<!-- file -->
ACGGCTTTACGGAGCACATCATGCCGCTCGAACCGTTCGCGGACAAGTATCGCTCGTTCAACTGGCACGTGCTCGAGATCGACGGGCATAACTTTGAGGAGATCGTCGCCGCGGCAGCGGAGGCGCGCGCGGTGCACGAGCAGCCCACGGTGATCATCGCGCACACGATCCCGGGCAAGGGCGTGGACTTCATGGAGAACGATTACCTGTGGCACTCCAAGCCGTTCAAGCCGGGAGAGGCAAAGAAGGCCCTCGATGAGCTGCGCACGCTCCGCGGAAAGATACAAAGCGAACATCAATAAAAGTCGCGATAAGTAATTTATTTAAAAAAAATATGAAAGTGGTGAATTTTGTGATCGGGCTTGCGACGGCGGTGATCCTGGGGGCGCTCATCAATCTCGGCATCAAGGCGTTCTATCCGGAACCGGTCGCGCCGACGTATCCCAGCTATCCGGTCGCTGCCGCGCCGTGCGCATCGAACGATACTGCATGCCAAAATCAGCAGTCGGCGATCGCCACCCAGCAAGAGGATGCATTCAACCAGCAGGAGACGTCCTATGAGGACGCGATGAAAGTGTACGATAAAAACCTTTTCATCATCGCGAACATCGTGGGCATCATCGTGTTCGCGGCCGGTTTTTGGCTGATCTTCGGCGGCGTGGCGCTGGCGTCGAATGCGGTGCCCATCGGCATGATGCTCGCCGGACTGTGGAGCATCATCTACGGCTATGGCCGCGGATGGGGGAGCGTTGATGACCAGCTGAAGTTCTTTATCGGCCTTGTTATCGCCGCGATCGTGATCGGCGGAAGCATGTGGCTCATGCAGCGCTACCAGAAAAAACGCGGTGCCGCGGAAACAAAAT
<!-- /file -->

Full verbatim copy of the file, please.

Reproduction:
ACGGCTTTACGGAGCACATCATGCCGCTCGAACCGTTCGCGGACAAGTATCGCTCGTTCAACTGGCACGTGCTCGAGATCGACGGGCATAACTTTGAGGAGATCGTCGCCGCGGCAGCGGAGGCGCGCGCGGTGCACGAGCAGCCCACGGTGATCATCGCGCACACGATCCCGGGCAAGGGCGTGGACTTCATGGAGAACGATTACCTGTGGCACTCCAAGCCGTTCAAGCCGGGAGAGGCAAAGAAGGCCCTCGATGAGCTGCGCACGCTCCGCGGAAAGATACAAAGCGAACATCAATAAAAGTCGCGATAAGTAATTTATTTAAAAAAAATATGAAAGTGGTGAATTTTGTGATCGGGCTTGCGACGGCGGTGATCCTGGGGGCGCTCATCAATCTCGGCATCAAGGCGTTCTATCCGGAACCGGTCGCGCCGACGTATCCCAGCTATCCGGTCGCTGCCGCGCCGTGCGCATCGAACGATACTGCATGCCAAAATCAGCAGTCGGCGATCGCCACCCAGCAAGAGGATGCATTCAACCAGCAGGAGACGTCCTATGAGGACGCGATGAAAGTGTACGATAAAAACCTTTTCATCATCGCGAACATCGTGGGCATCATCGTGTTCGCGGCCGGTTTTTGGCTGATCTTCGGCGGCGTGGCGCTGGCGTCGAATGCGGTGCCCATCGGCATGATGCTCGCCGGACTGTGGAGCATCATCTACGGCTATGGCCGCGGATGGGGGAGCGTTGATGACCAGCTGAAGTTCTTTATCGGCCTTGTTATCGCCGCGATCGTGATCGGCGGAAGCATGTGGCTCATGCAGCGCTACCAGAAAAAACGCGGTGCCGCGGAAACAAAAT